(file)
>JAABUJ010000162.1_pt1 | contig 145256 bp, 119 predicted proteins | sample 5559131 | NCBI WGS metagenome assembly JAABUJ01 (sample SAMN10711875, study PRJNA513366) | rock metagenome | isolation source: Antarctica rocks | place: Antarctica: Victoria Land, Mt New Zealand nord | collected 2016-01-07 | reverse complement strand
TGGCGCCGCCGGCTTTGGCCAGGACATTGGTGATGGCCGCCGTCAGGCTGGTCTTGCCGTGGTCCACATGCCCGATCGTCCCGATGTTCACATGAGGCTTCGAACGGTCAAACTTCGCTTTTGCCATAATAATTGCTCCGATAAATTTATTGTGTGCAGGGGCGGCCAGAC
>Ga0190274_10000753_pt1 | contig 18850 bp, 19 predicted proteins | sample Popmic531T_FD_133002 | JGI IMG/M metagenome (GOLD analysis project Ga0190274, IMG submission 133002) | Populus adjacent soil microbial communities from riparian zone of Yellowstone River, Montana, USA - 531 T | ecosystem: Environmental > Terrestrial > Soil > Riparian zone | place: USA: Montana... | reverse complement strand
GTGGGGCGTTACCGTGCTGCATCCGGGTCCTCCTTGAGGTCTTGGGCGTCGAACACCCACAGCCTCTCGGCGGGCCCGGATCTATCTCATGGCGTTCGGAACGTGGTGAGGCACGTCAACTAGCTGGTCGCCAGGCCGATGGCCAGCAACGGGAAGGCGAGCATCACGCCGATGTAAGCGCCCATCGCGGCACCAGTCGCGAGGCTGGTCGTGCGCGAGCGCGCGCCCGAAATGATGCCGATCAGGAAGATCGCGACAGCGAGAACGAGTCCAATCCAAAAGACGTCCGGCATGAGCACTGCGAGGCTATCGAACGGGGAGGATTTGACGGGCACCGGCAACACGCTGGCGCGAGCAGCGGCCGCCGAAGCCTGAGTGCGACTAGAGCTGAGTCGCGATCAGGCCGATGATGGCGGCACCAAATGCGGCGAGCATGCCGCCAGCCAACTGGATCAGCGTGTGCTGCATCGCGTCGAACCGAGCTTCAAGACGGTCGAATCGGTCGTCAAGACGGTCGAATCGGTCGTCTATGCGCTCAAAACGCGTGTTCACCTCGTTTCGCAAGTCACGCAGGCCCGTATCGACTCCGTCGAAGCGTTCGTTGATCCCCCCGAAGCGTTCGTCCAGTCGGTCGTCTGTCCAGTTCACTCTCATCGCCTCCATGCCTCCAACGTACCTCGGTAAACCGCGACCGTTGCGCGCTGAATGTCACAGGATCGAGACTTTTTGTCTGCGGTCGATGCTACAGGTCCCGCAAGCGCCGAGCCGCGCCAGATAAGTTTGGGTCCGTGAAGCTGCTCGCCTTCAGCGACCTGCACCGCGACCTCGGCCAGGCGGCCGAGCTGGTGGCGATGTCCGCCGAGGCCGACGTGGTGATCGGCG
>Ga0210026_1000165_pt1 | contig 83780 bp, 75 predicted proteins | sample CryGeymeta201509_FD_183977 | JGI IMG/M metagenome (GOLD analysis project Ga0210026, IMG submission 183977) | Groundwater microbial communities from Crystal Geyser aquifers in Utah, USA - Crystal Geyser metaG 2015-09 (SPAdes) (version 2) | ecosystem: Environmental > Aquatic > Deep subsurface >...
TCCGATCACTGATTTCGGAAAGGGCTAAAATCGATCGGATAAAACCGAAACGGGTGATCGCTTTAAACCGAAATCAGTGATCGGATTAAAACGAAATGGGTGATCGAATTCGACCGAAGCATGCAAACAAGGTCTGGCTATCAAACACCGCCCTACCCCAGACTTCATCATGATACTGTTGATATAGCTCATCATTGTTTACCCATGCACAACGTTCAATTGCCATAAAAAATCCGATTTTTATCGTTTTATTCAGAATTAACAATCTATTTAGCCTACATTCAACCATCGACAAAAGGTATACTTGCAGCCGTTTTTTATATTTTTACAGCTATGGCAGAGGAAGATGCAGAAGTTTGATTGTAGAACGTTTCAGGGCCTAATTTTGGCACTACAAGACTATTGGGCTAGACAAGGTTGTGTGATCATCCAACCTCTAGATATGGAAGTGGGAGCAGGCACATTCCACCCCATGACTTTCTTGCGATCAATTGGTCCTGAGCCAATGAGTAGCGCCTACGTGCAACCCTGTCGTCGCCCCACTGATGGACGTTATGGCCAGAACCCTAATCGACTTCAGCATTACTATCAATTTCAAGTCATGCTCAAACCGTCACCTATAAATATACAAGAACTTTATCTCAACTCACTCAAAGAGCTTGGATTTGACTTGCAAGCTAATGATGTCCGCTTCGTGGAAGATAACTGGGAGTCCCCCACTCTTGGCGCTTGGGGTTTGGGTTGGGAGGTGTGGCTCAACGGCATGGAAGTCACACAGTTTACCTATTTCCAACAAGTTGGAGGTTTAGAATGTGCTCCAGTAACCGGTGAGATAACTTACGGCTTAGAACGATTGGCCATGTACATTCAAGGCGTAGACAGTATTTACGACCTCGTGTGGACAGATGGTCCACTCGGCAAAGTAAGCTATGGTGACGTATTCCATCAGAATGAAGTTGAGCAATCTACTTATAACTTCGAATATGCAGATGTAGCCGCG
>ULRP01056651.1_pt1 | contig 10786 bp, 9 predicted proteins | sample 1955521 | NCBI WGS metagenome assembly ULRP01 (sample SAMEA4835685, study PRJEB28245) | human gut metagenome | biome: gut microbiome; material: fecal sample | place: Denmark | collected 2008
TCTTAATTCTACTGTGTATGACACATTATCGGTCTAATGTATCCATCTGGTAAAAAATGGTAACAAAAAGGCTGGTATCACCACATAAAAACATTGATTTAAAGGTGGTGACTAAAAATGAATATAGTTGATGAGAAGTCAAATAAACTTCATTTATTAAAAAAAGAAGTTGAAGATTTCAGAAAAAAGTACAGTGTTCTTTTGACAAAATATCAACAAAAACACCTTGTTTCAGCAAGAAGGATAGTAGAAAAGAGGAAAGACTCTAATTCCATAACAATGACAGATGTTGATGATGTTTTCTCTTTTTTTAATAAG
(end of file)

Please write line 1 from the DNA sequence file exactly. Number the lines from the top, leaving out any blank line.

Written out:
>JAABUJ010000162.1_pt1 | contig 145256 bp, 119 predicted proteins | sample 5559131 | NCBI WGS metagenome assembly JAABUJ01 (sample SAMN10711875, study PRJNA513366) | rock metagenome | isolation source: Antarctica rocks | place: Antarctica: Victoria Land, Mt New Zealand nord | collected 2016-01-07 | reverse complement strand